When we do arrive, if we are lucky, there is someone doing CPR.  But there are only two paramedics initially on scene. The second truck may be 5 minutes away or 55 minutes away. Here is where I am going to suggest that passive oxygenation would be a properly utilized procedure. My partner immediately assesses the patient, confirms lack of pulse and breathing, as well as lack of obvious signs of death, and initiates high quality chest compressions. Because we cannot verify that the compressions done prior to our arrival were done properly, we would typically do a two minute cycle of compressions before a rhythm analysis. So during this time, my job would be to insert an OPA, or possibly and iGel airway, and apply oxygen via nasal cannula or using the O2 port on the iGel, and deliver passive oxygenation to the patient, at 5 to 10 litres per minute. Then I would apply the defibrillator pads, pre-charge the defibrillator, and at the appropriate time, analyze the rhythm and deliver a shock if required. We would then switch roles, and I would immediately continue with chest compressions. My partner could then obtain vascular access for drug and fluid administration. If, during this time, the second ambulance arrives, we would have enough team members that one person would be assigned to manage the airway and ventilations, and Positive Pressure Ventilations would begin. If note, then once an IV or IO has been established, the two responders could then manage compressions, ventilations, defibrillation and drug/fluid administration, although I believe this is something that would have to be practiced repeatedly to become an effective team.

Now let’s take a step back and explore how passive oxygen delivery works. Rather than recreate the wheel here, I am going to offer a quote from the article titled “No Desat”[iii] by Dr. Rich Levitan, who is recognized as expert in airway management. In his article, Dr. Levitan is talking about apneic oxygenation prior to and during the process of placing an endotracheal tube. So here is what he says regarding the passive delivery of oxygen via a nasal cannula.

After the induction of apnea, nasal cannula diffuses oxygen down the trachea to the alveolus. It is absorbed across the alveolar capillary membrane, despite the absence of respiratory movements, even as laryngoscopy is being performed. This occurs because of the difference in gas production and uptake in the alveolus, and the differences in the solubility of oxygen and carbon dioxide in the blood. Carbon dioxide excretion into the alveolus diminishes during apnea because carbon dioxide is approximately 25 times more soluble than oxygen in blood. It is estimated that during apnea CO2 is excreted into the alveolus at only 10 ml/min. Conversely, oxygen is absorbed at 250 ml/min. The resultant negative pressure gradient (-240 ml/min) creates a sub-atmospheric pressure in the alveolus. The net result is that during apnea, oxygen insufflated into the upper airway will be “drawn” down the trachea and into the alveolus. Oxygenation can be maintained in non-breathing humans for 100 minutes through apneic diffusion, even as carbon dioxide builds up in the blood.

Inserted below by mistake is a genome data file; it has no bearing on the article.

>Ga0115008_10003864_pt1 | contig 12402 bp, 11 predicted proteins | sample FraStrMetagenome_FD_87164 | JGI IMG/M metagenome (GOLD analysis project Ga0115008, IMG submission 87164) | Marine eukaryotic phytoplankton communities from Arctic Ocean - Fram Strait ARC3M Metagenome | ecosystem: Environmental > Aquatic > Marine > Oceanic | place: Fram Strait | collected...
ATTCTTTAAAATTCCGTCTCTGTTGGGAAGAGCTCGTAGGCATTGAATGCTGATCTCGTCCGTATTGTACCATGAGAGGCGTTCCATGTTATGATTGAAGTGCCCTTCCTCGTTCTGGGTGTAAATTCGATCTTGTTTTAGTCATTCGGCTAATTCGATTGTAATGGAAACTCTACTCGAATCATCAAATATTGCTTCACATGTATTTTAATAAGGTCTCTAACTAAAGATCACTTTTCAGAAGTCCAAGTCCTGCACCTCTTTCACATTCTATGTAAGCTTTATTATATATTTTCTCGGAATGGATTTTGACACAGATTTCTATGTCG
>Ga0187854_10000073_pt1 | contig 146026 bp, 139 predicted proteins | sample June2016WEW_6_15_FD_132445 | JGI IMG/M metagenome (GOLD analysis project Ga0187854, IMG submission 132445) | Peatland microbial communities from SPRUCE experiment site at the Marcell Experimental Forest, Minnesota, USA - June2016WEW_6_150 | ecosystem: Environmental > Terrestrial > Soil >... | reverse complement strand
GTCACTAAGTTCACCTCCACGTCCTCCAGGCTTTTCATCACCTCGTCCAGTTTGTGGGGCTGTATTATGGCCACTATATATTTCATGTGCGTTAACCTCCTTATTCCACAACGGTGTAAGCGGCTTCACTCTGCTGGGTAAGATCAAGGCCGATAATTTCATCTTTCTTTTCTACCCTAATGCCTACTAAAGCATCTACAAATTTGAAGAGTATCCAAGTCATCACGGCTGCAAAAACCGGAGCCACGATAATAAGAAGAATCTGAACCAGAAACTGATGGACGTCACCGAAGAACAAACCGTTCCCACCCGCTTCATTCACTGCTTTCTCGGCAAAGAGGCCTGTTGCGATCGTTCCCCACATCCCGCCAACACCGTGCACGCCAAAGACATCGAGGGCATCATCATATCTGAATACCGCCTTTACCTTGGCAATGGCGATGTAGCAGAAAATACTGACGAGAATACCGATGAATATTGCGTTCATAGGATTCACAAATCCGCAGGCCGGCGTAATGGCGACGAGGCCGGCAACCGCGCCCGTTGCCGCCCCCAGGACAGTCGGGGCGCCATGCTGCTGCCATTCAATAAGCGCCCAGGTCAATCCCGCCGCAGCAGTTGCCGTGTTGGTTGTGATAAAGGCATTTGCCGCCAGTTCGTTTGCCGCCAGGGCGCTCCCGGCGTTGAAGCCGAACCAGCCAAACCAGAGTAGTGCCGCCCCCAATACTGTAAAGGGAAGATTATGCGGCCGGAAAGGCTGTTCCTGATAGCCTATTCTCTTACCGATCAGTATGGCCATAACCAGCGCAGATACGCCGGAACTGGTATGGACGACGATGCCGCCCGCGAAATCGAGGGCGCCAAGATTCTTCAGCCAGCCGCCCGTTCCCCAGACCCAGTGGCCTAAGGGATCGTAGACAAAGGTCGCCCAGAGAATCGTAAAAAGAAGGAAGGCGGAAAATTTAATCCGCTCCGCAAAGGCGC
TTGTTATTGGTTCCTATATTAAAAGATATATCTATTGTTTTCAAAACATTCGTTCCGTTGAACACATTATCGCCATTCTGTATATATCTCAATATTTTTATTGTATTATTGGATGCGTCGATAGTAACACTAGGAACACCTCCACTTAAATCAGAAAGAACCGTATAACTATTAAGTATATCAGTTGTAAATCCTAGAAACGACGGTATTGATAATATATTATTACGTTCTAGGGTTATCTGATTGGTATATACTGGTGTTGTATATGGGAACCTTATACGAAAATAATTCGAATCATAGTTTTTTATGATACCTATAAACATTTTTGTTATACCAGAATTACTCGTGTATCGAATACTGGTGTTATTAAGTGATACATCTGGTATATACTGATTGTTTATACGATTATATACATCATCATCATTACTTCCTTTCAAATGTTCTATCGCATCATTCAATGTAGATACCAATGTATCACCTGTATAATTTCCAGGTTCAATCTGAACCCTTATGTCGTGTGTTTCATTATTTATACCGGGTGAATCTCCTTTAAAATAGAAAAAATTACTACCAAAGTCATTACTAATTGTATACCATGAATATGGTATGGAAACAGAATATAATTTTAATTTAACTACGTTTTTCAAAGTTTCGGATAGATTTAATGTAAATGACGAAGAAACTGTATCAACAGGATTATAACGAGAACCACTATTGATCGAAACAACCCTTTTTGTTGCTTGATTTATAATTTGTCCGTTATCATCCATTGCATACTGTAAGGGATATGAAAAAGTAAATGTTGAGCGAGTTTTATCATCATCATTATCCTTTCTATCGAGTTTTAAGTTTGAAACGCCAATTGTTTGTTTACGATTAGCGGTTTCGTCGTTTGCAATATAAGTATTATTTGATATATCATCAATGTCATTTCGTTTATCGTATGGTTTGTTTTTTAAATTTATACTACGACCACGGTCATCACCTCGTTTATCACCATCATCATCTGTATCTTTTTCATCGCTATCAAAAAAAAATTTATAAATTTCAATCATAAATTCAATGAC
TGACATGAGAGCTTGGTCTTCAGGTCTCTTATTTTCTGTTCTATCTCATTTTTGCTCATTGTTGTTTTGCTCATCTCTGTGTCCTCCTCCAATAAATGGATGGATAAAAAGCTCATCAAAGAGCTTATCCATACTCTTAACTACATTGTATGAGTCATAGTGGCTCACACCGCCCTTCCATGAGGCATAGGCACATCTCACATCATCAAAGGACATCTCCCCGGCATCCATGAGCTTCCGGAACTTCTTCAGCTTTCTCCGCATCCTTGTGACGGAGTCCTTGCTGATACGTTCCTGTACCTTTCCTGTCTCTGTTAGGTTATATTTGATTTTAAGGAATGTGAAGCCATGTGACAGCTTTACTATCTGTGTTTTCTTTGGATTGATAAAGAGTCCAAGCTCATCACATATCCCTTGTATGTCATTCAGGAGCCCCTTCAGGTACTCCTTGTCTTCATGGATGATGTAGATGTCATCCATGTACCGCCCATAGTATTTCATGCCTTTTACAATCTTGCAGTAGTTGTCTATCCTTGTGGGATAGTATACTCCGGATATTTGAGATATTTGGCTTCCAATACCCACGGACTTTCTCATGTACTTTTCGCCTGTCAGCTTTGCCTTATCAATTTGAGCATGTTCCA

Okay, so that’s the science behind it. Now, should we be using it? In the scenario I described above, I believe that the use of passive oxygenation would be helpful due to the limited resources in terms of available team members. If there are enough responders, than most definitely have one person assigned to airway and ventilation. Just to muddy the waters a bit more, if you are sure that the etiology of the arrest is respiratory in nature, airway and oxygenation becomes more important. And having made that statement, the science still shows that we cannot maintain adequate coronary perfusion pressure when we continually interrupt compressions.

So where does that leave us. Passive oxygenation is another tool we can use in the appropriate setting if it would benefit the overall resuscitation effort. But there still needs to be more random controlled trials to prove an overall benefit to the patient. There are a number of EMS services which incorporate passive oxygenation into their resuscitation protocols at the appropriate time. This topic remains a lively conversation in the resuscitation community, and perhaps we will see more studies and new information before the next change in the Emergency Cardiovascular Care guidelines, which should be released for 2020.

As always, your comments are welcome. Thanks for visiting the EMS Soapbox.

More reading:

Passive oxygen insufflation is superior to bag-valve-mask ventilation for witnessed ventricular fibrillation out-of-hospital cardiac arrest. Bobrow BJ1, Ewy GA, Clark L, Chikani V, Berg RA, Sanders AB, Vadeboncoeur TF, Hilwig RW, Kern KB.

Oxygenation, Ventilation, and Airway Management in Out-of-Hospital Cardiac Arrest: A Review Tomas Henlin, Pavel Michalek, Tomas Tyll, John D. Hinds, Milos Dobias


[i] Bouthillet, T. (2016, March 25). Continuous Chest Compressions vs. 30:2. Does it Matter? Depends on the quality? Retrieved from http://www.ems12lead.com

[ii] Ewy G. (2004). Cardiocerebral Resuscitation The New Cardiopulmonary Resuscitation. Circulation. 2005;111:2134-2142. Retreived from http://circ.ahajournals.org/
DOI: 10.1161/01.CIR.0000162503.57657.FA

[iii] Levitan, R. No Desat. Retrieved from http://www.epmonthly.com